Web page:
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Serena back on track after Paris

Serena Williams reaches to hit a forehand during her opening round match.
by Ron Atkin
Tuesday 26 June 2012

The fate which had befallen her sister Venus 24 hours earlier on No.2 Court, long known as "The Graveyard of Champions" was not permitted to ensnare Serena Williams in the same setting as she resisted some bravura tennis from her Czech opponent Barbora Zahlavova Strycova and overcame some blips in her own game to run out a comfortable 6-2, 6-4 winner in one hour 20 minutes.

In a dozen previous Wimbledon appearances (four of them title-winning) Serena had never been beaten in the first round, but she arrived from the French Open on the back of a shock opening round exit there, the only time this has ever happened to her at a Grand Slam. "I was playing excellently before Paris," she reflected. "I hadn't felt that good for a long time going into a Grand Slam. So I was really disappointed. But as [US singer] Kelly Clarkson says, what doesn't kill you makes you stronger. You've just got to keep going and, more than anything, not lose confidence."

At the age of 30, Serena is supremely skilled in this respect and she needed much of that match experience to keep at bay an opponent who was determined not to play second fiddle when it came to positive and aggressive tennis. The younger Williams made her intentions clear with a venomous smash on the very first point of the match and from 2-2 in the opening set she pulled away to capture the next four games, closing it out by winning a Hawk-Eye decision about a Strycova shot being over the baseline.

The second set featured violent swings of fortune, as well as five breaks of serve, and lasted 51 minutes. Serena went 3-1 ahead by breaking the Czech to love, only to drop her own delivery immediately, partly because of a double-fault. At once Strycova had to fight off a break point before holding serve with a brilliant half-volley played on her knees. But the Williams juggernaut was starting to make significant progress and, after holding to love, she broke and stepped up to serve for the match at 5-3.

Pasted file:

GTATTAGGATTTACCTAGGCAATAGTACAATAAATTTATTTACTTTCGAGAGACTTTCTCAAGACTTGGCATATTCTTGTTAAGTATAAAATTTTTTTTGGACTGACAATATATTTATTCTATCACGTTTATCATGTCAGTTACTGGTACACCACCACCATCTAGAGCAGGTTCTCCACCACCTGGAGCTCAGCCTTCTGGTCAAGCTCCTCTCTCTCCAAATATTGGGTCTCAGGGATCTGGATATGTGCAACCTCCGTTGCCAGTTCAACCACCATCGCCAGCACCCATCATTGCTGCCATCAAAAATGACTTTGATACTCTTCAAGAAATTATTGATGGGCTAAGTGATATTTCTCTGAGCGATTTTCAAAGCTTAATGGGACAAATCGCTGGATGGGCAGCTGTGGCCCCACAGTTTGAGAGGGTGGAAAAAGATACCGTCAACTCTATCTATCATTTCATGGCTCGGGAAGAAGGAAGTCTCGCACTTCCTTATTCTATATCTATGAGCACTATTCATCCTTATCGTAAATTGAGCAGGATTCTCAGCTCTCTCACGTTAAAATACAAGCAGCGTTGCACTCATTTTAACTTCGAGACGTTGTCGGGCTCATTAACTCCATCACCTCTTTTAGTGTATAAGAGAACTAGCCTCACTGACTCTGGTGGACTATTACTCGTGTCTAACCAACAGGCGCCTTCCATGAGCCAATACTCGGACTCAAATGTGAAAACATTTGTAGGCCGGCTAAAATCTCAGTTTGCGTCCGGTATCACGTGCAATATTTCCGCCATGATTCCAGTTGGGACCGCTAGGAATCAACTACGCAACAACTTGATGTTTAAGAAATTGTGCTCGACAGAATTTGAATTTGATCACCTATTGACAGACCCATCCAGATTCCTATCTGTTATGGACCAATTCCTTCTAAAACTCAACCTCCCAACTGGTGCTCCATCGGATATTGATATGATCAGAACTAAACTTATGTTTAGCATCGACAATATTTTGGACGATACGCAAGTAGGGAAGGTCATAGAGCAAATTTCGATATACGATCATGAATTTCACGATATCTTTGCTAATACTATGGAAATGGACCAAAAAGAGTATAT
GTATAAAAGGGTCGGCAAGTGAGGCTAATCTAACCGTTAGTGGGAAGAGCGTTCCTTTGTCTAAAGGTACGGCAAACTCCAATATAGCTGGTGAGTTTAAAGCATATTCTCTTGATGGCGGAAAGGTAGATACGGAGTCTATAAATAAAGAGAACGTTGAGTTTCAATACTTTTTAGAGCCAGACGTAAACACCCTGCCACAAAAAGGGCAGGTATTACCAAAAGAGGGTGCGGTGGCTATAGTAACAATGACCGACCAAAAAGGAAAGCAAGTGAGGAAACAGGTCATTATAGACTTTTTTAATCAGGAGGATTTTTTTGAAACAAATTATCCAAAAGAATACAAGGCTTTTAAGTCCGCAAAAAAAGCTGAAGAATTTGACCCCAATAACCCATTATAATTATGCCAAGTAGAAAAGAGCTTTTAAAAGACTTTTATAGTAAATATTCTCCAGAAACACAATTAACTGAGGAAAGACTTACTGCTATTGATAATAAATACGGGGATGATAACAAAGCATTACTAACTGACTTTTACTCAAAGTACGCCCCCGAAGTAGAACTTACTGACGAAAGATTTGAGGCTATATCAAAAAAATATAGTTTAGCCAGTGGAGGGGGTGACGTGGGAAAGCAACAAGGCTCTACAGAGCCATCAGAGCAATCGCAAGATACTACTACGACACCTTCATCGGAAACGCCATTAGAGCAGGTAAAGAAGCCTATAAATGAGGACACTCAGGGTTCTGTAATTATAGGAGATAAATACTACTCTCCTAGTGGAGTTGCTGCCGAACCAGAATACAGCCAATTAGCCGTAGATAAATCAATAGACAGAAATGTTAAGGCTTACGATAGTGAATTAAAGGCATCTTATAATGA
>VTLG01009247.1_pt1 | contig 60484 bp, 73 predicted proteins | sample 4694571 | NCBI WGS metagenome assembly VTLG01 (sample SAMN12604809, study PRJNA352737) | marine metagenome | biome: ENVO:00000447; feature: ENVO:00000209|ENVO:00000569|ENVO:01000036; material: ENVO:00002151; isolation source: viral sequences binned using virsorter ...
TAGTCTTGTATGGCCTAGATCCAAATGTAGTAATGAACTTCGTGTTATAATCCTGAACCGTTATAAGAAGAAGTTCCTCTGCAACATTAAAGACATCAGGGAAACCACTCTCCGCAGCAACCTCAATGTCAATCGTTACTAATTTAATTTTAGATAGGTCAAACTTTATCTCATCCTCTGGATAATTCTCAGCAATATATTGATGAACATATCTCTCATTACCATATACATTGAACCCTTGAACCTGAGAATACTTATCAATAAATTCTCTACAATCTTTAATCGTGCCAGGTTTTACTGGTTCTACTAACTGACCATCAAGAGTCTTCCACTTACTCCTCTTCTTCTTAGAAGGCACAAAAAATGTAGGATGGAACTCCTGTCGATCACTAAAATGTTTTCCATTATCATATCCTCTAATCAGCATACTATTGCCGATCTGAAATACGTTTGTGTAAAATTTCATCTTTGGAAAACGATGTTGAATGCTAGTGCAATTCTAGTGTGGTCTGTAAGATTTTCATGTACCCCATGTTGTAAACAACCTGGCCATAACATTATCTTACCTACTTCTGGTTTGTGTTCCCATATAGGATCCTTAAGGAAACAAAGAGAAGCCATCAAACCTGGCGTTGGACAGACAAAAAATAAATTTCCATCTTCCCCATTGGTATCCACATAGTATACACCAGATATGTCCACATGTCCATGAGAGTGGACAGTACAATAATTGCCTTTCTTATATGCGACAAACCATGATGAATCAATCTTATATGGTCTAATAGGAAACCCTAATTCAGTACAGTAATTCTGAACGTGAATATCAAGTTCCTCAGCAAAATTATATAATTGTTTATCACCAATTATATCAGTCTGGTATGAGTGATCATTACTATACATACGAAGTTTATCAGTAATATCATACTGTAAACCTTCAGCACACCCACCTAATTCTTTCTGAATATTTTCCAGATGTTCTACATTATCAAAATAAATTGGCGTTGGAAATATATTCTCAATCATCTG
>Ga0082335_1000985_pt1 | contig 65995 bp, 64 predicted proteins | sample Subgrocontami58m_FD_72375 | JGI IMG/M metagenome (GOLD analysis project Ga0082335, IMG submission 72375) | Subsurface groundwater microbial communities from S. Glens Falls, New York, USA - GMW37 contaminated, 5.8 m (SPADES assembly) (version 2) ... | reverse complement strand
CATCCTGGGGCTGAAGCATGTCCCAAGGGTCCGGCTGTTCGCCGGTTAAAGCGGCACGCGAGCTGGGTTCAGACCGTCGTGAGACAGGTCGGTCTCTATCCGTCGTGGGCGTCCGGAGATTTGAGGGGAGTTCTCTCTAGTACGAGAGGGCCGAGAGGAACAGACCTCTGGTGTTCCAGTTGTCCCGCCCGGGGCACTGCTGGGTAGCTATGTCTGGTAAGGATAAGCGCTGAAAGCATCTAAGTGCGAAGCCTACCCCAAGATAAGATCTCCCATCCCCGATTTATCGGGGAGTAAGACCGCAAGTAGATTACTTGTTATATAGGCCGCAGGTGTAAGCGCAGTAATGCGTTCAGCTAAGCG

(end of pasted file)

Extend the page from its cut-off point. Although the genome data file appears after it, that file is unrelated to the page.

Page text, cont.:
The drama was not quite over, though. Strycova broke Serena, helped by the American's overhit backhand, but promptly dropped her own serve for the fifth time in the match, prompting a bellow of triumph from Serena.

"It was definitely a little relief," she explained. "I was happy to get through that. She was being really aggressive and hitting a lot of drop shots and coming to the net."

She agreed that Venus' defeat had had an effect on her attitude. "I always want to play even better if she's out of the tournament."

Serena paid tribute to the way Venus had coped with her recent illness [Sjogren's Syndrome]. "What she is dealing with it is hard to know each day just how you're going to feel. I don't think I could have what she has and continue to be the way she is and be so tough. I don't know how she can do what she does, run her business and still play pretty darn good tennis and still be so positive."

Serena called the opportunity to play the Olympic tennis event at Wimbledon "unique, cool" and said she was looking forward to defending the doubles title she won with Venus at the 2008 Olympics.

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